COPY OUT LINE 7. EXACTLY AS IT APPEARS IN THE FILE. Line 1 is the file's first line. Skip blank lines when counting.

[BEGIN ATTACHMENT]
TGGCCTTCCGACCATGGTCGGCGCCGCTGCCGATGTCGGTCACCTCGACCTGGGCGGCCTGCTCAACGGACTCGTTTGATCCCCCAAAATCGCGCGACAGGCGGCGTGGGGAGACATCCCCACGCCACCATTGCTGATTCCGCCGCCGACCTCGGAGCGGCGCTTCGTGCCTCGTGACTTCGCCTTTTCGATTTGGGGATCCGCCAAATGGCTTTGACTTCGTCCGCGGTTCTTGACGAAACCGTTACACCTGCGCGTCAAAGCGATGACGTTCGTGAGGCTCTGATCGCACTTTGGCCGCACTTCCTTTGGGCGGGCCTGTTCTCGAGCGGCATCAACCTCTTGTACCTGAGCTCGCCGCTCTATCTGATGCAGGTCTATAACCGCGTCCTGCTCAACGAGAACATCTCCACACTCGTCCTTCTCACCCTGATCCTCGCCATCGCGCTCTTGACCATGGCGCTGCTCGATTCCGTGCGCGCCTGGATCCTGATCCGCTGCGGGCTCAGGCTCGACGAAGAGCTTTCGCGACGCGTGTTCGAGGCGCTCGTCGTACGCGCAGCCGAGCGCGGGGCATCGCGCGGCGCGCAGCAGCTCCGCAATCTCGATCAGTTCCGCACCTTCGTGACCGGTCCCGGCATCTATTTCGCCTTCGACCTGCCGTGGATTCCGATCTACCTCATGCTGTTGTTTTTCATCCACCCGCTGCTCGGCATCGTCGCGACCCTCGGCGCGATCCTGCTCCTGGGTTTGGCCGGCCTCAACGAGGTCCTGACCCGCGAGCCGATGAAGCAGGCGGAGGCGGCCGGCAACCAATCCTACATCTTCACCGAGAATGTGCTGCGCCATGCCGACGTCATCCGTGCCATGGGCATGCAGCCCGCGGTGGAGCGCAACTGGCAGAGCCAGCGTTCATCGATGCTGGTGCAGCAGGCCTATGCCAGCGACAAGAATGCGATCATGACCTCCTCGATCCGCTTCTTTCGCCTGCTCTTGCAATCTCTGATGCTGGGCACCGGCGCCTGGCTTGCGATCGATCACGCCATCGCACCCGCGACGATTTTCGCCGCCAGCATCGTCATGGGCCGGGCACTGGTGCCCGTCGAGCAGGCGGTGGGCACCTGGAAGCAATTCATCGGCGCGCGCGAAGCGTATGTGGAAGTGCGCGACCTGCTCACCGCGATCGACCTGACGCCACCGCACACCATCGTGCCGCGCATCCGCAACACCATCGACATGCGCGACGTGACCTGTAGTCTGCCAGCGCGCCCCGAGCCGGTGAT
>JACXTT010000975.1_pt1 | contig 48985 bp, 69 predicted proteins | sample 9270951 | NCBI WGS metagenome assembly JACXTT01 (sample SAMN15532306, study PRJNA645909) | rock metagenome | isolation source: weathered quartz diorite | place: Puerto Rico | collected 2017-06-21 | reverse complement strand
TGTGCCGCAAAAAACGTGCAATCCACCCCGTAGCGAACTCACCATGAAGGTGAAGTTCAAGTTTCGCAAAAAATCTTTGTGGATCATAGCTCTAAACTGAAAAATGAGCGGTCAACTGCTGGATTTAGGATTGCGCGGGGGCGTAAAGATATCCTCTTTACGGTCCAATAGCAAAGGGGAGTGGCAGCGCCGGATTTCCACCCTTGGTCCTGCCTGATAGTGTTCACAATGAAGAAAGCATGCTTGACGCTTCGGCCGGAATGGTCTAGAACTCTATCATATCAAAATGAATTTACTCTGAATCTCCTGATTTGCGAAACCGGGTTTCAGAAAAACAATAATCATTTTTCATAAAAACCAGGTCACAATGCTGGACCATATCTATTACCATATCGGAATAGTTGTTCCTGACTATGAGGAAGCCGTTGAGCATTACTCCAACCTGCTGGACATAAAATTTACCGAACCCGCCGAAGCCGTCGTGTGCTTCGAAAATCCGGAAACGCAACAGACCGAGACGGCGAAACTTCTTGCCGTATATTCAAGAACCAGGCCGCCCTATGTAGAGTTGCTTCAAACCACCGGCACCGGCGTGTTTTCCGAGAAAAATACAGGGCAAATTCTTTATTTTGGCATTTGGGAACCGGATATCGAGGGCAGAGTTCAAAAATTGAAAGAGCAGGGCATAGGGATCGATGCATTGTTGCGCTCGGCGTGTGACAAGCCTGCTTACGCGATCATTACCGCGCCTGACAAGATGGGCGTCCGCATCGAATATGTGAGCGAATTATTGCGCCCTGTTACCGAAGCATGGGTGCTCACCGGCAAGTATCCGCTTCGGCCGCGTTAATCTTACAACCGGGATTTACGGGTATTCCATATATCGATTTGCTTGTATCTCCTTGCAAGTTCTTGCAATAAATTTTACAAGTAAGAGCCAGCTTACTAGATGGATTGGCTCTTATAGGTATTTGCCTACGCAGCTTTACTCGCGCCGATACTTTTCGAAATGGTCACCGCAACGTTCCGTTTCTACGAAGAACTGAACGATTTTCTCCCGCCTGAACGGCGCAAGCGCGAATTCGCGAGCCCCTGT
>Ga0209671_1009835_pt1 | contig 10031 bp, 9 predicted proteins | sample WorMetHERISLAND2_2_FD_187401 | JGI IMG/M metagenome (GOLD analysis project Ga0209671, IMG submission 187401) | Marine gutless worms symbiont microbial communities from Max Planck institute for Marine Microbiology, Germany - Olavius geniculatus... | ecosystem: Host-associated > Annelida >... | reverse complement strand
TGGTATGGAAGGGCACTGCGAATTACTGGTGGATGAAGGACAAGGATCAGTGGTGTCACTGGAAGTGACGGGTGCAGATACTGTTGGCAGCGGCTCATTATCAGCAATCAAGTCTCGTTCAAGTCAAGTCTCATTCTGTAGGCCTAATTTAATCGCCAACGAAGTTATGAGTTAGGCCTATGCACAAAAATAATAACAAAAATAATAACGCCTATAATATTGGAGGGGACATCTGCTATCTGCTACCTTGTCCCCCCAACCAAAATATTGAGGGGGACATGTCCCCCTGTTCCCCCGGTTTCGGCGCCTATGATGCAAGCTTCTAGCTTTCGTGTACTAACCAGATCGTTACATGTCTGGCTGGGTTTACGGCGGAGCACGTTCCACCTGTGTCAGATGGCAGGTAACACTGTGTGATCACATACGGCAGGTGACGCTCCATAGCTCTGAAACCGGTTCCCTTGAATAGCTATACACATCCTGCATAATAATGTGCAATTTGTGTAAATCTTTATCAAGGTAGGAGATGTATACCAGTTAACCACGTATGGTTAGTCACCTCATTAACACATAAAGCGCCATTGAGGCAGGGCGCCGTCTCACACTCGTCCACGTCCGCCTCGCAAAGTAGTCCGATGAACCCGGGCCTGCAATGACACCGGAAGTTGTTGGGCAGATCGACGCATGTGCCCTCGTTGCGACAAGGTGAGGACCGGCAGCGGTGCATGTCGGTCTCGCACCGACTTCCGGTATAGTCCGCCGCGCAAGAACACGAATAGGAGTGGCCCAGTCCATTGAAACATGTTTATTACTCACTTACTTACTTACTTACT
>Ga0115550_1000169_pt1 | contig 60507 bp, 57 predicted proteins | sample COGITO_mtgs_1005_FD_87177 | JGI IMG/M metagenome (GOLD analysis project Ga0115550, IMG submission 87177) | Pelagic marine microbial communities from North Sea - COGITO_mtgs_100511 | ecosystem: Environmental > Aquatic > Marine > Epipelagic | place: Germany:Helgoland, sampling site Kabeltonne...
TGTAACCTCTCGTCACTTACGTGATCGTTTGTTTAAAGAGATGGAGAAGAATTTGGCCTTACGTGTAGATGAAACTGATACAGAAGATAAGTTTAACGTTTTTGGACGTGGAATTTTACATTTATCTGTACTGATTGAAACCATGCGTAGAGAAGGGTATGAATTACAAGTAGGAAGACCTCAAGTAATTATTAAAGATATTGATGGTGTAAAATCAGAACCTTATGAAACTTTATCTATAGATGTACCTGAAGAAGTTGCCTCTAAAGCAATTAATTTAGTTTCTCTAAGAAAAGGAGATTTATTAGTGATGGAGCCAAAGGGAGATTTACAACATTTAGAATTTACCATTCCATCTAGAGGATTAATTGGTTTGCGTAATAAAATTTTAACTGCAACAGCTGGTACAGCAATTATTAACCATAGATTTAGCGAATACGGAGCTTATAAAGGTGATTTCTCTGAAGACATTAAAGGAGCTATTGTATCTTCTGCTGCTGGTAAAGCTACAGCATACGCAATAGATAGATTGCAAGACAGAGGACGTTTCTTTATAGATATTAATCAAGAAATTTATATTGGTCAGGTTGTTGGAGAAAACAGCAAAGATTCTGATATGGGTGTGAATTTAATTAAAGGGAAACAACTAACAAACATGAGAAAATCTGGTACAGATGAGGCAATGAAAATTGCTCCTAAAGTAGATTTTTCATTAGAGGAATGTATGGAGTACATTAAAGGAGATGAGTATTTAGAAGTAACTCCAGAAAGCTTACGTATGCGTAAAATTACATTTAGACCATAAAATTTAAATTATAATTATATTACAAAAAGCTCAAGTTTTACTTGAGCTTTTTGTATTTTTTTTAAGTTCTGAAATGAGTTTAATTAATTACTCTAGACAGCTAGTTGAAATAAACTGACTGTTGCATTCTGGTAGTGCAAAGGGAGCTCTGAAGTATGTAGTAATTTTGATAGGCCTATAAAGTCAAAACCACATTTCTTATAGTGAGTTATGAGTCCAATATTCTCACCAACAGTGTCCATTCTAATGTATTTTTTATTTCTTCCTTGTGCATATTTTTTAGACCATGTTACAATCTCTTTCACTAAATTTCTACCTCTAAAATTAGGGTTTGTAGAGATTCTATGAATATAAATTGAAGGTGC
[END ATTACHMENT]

TGTAACCTCTCGTCACTTACGTGATCGTTTGTTTAAAGAGATGGAGAAGAATTTGGCCTTACGTGTAGATGAAACTGATACAGAAGATAAGTTTAACGTTTTTGGACGTGGAATTTTACATTTATCTGTACTGATTGAAACCATGCGTAGAGAAGGGTATGAATTACAAGTAGGAAGACCTCAAGTAATTATTAAAGATATTGATGGTGTAAAATCAGAACCTTATGAAACTTTATCTATAGATGTACCTGAAGAAGTTGCCTCTAAAGCAATTAATTTAGTTTCTCTAAGAAAAGGAGATTTATTAGTGATGGAGCCAAAGGGAGATTTACAACATTTAGAATTTACCATTCCATCTAGAGGATTAATTGGTTTGCGTAATAAAATTTTAACTGCAACAGCTGGTACAGCAATTATTAACCATAGATTTAGCGAATACGGAGCTTATAAAGGTGATTTCTCTGAAGACATTAAAGGAGCTATTGTATCTTCTGCTGCTGGTAAAGCTACAGCATACGCAATAGATAGATTGCAAGACAGAGGACGTTTCTTTATAGATATTAATCAAGAAATTTATATTGGTCAGGTTGTTGGAGAAAACAGCAAAGATTCTGATATGGGTGTGAATTTAATTAAAGGGAAACAACTAACAAACATGAGAAAATCTGGTACAGATGAGGCAATGAAAATTGCTCCTAAAGTAGATTTTTCATTAGAGGAATGTATGGAGTACATTAAAGGAGATGAGTATTTAGAAGTAACTCCAGAAAGCTTACGTATGCGTAAAATTACATTTAGACCATAAAATTTAAATTATAATTATATTACAAAAAGCTCAAGTTTTACTTGAGCTTTTTGTATTTTTTTTAAGTTCTGAAATGAGTTTAATTAATTACTCTAGACAGCTAGTTGAAATAAACTGACTGTTGCATTCTGGTAGTGCAAAGGGAGCTCTGAAGTATGTAGTAATTTTGATAGGCCTATAAAGTCAAAACCACATTTCTTATAGTGAGTTATGAGTCCAATATTCTCACCAACAGTGTCCATTCTAATGTATTTTTTATTTCTTCCTTGTGCATATTTTTTAGACCATGTTACAATCTCTTTCACTAAATTTCTACCTCTAAAATTAGGGTTTGTAGAGATTCTATGAATATAAATTGAAGGTGC